Abby takes Misha to her apartment in Moscow where she reveals that she is rich (due to an inheritance from Bob) and that they have a six-year-old son. In the intervening six years, the “fat is fabulous” campaign has changed society, everyone is overweight and images of fat people are used in advertising everywhere. Their son is also overweight and loves “The Burger” and other junk-food brands. Distressed by his grotesque visions no one else can see and disgusted by the rampant commercialism around him, Misha impulsively trashes Abby’s apartment. Frightened by his behavior, Abby leaves Misha and takes their son with her.

Misha develops a plan to fight back against the branding-creatures using their own methods. Going back to his old company, he accepts a job to do marketing for Dim Song, a vegetarian Chinese restaurant chain. At the meeting with the executives, he perceives tentacles growing out of their necks connecting them to the collective Dim Song corporate-branding entity. Using dialogue which parallels Pascal’s speech to the fast food executives earlier in the movie, he promises to fix Dim Song’s problems. Misha’s solution is to cause a fake anti-beef scare (using the public’s fear of a mysterious virus similar to Bovine spongiform encephalopathy a.k.a Mad cow disease) which will frighten people from eating meat, thus turning them towards vegetarian food.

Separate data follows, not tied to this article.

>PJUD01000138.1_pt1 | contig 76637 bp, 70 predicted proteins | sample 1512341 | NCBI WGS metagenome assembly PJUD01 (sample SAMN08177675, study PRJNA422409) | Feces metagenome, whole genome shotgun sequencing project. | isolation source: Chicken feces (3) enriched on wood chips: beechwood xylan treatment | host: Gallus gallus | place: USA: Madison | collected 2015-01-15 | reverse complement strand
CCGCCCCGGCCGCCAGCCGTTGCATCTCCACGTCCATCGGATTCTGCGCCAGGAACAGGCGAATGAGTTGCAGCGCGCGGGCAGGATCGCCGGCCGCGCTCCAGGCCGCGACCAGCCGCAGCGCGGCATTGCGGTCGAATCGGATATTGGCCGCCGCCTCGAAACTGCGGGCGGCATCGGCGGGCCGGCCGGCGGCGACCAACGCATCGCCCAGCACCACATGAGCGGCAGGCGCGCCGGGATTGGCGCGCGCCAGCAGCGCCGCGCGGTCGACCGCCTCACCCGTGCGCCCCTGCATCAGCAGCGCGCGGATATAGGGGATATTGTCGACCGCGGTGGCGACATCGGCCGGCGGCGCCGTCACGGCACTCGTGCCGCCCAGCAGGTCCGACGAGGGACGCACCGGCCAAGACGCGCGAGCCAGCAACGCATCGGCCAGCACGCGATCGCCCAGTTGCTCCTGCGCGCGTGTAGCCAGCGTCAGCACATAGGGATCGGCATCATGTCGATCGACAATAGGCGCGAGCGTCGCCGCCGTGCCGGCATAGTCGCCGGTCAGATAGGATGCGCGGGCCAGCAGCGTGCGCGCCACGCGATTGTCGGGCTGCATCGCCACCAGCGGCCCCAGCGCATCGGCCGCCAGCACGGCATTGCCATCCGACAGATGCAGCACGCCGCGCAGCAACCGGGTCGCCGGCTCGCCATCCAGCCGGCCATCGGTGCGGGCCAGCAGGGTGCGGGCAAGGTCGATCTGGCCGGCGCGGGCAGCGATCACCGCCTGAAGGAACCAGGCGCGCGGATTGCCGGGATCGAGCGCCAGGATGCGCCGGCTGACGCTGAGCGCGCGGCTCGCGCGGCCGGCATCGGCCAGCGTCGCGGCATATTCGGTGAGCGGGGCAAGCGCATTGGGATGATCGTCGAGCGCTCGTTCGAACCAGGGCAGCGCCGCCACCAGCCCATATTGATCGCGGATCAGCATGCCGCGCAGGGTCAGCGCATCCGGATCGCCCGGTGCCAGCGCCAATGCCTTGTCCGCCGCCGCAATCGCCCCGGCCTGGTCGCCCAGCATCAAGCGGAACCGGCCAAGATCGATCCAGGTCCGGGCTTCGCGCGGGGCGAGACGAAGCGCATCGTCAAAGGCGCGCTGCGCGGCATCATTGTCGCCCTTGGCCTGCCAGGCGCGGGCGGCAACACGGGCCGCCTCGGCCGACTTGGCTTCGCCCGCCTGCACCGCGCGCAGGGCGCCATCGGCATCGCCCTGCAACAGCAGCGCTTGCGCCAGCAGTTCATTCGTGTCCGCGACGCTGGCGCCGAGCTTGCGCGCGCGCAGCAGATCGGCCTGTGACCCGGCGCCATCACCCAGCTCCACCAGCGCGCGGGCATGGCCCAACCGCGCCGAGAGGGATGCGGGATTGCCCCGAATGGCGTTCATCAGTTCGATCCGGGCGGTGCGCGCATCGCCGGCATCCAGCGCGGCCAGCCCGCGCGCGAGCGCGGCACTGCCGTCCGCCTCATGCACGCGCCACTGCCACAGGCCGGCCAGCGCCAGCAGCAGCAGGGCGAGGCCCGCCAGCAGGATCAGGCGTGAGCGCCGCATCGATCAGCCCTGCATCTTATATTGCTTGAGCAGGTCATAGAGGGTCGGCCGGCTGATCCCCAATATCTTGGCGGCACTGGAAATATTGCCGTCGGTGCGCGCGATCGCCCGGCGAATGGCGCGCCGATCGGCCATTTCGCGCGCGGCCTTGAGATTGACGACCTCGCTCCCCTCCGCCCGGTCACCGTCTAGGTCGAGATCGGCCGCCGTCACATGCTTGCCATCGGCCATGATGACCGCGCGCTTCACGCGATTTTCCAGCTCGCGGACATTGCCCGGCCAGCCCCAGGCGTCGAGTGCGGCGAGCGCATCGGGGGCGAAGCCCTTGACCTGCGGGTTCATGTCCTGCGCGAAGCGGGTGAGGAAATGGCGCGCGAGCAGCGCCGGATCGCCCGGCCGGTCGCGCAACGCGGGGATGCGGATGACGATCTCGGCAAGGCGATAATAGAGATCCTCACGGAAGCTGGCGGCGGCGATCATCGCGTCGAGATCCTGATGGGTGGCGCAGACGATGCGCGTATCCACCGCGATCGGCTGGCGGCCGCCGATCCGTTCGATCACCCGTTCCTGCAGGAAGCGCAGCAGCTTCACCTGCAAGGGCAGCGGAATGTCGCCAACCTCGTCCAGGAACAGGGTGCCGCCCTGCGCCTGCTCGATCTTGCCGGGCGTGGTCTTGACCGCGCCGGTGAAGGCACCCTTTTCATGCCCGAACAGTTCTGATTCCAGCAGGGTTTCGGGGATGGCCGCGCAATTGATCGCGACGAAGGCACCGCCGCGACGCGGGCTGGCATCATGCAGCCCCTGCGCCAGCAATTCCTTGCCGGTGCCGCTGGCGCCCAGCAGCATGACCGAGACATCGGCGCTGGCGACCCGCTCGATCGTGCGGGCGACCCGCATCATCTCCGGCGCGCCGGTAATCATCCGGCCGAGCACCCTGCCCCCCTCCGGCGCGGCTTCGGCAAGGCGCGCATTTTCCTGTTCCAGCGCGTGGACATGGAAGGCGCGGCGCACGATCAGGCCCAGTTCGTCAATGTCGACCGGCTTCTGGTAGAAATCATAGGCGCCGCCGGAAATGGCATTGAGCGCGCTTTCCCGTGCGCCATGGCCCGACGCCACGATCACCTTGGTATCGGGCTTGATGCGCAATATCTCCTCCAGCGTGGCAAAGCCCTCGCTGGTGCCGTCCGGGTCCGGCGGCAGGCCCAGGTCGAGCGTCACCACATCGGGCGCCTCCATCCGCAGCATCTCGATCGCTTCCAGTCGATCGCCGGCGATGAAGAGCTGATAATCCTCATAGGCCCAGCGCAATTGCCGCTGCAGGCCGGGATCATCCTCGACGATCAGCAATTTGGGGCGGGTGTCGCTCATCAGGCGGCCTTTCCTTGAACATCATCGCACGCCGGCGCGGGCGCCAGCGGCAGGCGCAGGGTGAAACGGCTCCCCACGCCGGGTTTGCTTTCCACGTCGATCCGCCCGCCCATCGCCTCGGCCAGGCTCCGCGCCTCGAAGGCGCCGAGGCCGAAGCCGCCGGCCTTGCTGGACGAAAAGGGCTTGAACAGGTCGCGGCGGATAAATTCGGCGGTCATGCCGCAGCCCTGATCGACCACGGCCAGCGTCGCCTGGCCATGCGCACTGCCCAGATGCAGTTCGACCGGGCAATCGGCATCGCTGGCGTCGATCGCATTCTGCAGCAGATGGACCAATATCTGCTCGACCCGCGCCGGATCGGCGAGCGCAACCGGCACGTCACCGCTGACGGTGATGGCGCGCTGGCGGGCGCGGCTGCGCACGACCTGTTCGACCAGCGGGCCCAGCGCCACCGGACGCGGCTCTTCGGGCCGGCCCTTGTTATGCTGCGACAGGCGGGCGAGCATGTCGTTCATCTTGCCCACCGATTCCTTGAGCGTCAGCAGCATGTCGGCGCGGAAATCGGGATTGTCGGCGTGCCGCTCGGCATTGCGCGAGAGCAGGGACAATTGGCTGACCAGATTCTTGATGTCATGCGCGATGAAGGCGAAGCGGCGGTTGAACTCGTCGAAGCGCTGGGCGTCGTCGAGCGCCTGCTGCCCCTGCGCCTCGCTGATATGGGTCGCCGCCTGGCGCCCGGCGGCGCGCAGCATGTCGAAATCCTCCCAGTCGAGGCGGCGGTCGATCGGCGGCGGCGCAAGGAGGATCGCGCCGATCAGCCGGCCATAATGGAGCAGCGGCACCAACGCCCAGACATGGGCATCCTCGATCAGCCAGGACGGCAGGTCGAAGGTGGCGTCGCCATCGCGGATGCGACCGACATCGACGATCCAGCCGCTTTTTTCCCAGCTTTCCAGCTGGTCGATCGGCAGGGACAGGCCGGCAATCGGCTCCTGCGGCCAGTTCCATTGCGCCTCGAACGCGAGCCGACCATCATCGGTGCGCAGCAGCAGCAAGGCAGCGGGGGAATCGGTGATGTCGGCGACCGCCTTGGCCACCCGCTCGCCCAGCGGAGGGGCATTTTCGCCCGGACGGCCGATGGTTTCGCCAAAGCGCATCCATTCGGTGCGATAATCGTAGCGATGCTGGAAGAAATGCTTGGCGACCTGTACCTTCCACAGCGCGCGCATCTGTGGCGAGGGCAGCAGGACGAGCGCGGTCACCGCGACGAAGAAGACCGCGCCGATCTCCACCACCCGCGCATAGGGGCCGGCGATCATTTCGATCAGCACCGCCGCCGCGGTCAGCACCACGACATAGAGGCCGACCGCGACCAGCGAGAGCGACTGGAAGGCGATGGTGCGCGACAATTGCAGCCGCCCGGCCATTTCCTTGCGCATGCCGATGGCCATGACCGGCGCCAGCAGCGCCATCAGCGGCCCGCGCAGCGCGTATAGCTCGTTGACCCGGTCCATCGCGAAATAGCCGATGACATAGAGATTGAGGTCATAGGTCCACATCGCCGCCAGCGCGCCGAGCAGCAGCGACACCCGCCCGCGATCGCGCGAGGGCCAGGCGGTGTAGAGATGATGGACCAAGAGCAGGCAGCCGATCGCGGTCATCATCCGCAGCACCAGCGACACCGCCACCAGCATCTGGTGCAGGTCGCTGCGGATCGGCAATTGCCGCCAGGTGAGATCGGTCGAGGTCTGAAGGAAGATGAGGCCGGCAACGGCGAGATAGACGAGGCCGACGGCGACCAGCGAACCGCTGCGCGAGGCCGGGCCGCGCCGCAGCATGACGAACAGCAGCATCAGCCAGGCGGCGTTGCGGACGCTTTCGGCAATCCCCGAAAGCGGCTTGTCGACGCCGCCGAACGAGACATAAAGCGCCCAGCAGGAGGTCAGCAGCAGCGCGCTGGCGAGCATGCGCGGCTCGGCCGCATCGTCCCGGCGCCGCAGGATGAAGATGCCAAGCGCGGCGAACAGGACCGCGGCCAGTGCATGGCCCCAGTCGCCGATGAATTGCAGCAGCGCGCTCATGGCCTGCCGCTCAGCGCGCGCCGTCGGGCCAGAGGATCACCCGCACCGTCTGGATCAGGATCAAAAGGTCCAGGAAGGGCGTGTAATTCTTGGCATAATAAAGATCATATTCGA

The anti-beef scare works, and burger sales drop precipitously. From the rooftop of a building, Misha watches a dragon-like entity hatch from an egg on top of the Dim Song building and fly towards The Burger restaurant, ripping apart and killing The Burger’s corporate embodiment. Misha predicts that The Burger will go bankrupt within a week, and his prediction comes true. Back on the Polynesian island, the marketing guru tells the distressed fast food executives that they are in trouble, but there is still a way to save their brands. Before he can tell them his new plan, however, he is vaporized by a bolt of lightning.

Misha continues his plan to destroy the world’s major brands by using fear-based marketing to make customers afraid of them one by one. In a CG sequence, the brand creatures fly over the city attacking and killing one another: “Yepple” killing “GiantSoft”, etc. Public opinion turns against marketing in general, and the Russian parliament considers a bill banning all advertising. Depressed and alone in his corporate office, Misha leaves a message on Abby’s cellphone, asking her for forgiveness. At that very moment, Abby shows up. Suddenly, the building is raided by anti-advertising protesters, who smash through the doors and assault the employees. Misha is struck down while he and Abby try to escape. At that moment, an emergency broadcast plays on TV, saying that Russia and the other nations of the world have agreed to ban all advertising. The protesters stop their rampage, but Misha is already lying on the floor, bleeding from a head wound.

Some time later, all advertising has been banned, the Moscow skyline is free of billboards, and bulldozers are crushing old advertising materials in the dump. In the hospital, Misha has awakened with a bandage on his head, and is playing with Abby and his son. In another room in the same hospital, the “Extreme Cosmetica” girl awakens from her coma and wanders out into the advertising-free city streets. The voice-over narrator explains that thanks to Misha, the world was changed forever. The camera pans up into the night sky and reveals that the narrator is the cow constellation that young Misha saw at the beginning of the movie